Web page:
Pensions - Articles - Individuals resist sacrificing home to pay for care

As government prepares to launch Green Paper, views differ on how and how much individuals should be required to pay.

 More than half (57%) want to exclude their property from the assets used to pay for care costs
 In all age groups around two thirds of people agree state and individuals should share care costs
 64% of people agree there should be a cap on the total amount individuals should pay towards care
 As we await the government’s long overdue Green Paper on social care, new research* from pension and investment provider Aegon shows a clear consensus on the need for a deal between the state and the individual to allow sharing of costs but reveals divisions on how and how much individuals should pay.
 The research found that given a choice between the government funding social care through income tax, individuals paying the full cost themselves or government and individuals sharing the cost, 68% of people opted for the latter option. Support for a system based on sharing costs was fairly consistent across age groups with those aged 18-30 and those aged 51-64 in favour of the option, with 74% and 68% supporting the option respectively.
 The challenge for the Green Paper will be to determine what level of contributions individuals are willing to accept and how low remaining assets will need to fall to before the state picks up an individual’s full care costs. The Conservative Party’s 2017 manifesto sparked a backlash when it suggested individuals might have to pay for care until the value of their assets, including their property reached a floor of £100,000. Aegon’s research indicates that including property when assessing entitlement to state payments will prove unpopular, with 57% of people against the idea and a further 20% unsure. The majority were against this across all age groups.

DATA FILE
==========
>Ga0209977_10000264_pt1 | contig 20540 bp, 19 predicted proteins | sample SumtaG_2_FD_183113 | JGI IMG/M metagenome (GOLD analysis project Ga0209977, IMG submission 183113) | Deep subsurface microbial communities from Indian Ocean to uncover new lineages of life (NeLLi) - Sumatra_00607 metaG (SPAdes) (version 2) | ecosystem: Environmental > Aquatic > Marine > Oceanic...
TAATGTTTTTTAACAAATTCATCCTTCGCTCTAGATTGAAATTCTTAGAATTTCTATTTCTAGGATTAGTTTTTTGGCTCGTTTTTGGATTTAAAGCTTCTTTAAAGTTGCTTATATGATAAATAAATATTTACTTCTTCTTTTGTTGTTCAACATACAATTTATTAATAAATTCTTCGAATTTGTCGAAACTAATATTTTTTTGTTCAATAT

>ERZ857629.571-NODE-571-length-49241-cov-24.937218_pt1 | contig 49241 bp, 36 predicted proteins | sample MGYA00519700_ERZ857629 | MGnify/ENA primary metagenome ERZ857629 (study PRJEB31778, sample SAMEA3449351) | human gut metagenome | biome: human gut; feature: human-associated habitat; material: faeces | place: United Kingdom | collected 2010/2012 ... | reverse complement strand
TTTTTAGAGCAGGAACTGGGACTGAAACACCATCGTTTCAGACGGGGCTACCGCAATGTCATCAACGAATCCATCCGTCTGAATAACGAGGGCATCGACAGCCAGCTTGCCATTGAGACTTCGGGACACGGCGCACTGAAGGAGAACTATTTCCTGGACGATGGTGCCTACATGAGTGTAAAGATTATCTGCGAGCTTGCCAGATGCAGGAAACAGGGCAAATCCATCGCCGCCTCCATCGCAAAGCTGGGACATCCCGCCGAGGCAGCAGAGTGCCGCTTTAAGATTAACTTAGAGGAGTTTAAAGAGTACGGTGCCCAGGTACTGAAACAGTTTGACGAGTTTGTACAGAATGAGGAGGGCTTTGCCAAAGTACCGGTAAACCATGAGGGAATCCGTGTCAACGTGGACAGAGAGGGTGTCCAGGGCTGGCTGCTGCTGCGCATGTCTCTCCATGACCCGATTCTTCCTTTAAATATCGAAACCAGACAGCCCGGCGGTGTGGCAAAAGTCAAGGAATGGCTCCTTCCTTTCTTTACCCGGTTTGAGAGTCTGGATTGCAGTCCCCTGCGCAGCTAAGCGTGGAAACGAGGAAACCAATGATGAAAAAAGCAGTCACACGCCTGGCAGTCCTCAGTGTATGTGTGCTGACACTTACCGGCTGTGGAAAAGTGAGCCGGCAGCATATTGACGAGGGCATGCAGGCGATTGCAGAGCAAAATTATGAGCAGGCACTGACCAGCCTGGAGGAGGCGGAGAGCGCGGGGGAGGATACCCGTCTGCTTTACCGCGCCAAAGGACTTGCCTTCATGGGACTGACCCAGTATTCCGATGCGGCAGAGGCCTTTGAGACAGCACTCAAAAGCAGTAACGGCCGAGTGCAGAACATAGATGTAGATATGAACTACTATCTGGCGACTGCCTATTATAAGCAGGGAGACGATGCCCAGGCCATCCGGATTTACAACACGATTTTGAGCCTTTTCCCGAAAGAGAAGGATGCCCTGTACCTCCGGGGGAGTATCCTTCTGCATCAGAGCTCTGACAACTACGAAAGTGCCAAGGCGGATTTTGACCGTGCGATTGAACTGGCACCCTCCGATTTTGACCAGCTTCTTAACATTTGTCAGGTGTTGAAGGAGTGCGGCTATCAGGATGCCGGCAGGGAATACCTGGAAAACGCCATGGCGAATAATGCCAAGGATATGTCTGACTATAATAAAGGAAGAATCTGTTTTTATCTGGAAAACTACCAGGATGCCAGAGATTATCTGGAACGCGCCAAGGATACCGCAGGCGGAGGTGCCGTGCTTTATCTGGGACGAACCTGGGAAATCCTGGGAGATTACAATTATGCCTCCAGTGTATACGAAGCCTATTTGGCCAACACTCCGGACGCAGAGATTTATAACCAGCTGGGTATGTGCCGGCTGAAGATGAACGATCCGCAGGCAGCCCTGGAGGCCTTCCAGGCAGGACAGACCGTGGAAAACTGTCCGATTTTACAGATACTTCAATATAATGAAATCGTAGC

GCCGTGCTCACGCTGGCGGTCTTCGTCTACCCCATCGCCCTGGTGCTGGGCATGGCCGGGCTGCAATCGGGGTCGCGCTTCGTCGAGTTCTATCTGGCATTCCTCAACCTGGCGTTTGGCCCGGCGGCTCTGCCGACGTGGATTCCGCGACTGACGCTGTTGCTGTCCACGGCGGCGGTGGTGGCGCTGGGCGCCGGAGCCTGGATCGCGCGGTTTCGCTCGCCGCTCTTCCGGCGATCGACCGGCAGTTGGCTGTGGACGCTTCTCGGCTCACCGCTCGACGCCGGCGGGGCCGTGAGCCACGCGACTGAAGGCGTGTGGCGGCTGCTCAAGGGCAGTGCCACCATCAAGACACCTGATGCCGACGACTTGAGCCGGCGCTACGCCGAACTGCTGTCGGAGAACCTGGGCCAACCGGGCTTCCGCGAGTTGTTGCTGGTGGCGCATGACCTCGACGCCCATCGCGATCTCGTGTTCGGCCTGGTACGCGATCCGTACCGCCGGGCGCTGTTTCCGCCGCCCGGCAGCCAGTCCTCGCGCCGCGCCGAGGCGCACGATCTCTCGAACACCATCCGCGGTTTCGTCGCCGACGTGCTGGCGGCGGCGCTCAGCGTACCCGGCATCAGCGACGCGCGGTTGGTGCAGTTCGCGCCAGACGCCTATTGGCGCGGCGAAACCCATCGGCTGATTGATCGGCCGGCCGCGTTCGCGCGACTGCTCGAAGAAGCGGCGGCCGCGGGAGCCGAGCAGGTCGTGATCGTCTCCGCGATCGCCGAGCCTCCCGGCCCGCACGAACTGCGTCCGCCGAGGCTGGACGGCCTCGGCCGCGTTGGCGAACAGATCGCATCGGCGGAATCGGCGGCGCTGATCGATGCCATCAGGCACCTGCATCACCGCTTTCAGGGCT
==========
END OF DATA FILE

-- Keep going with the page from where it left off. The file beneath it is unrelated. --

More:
Support for a cap on the total individuals should have to pay is strong with 64% in favour of an upper limit on the total they’d pay.
 When people were asked how they would fund care if they needed it, pensions was the most popular choice (32%).
 Commenting on the findings, Steven Cameron, Pensions Director at Aegon said: “While there’s widespread agreement on the need for a deal between individuals and the state on a system where both contribute to care costs, the detail on how much individuals should pay is fraught with political difficulties.
 “Funding social care raises many questions of fairness across the generations, so the fact that there’s support for sharing costs across age groups will be welcomed by Government.
 “Our research indicates strong support for a cap on the amount people will be expected to pay. This will allow people to plan ahead while also protecting inheritance aspirations.
 “But after the Government’s pre-election proposals were heavily criticised as a ‘dementia tax’, the more controversial question is how low a ‘floor’ will an individual’s assets need to fall to before the state picks up the full costs of care. And crucially, will the value of an individual’s home be counted when assessing eligibility for Government support? Our surveys repeatedly show people are very reluctant to sell their homes to pay for care. But given so much of many people’s wealth is tied up in property, it’s hard to overlook it.
 “Pensions are the most popular option for paying for care and in our view they’re well suited to the task. We’d encourage the government to think about offering people incentives to ring-fence part of their pension for later life to pay for care should they need it.”

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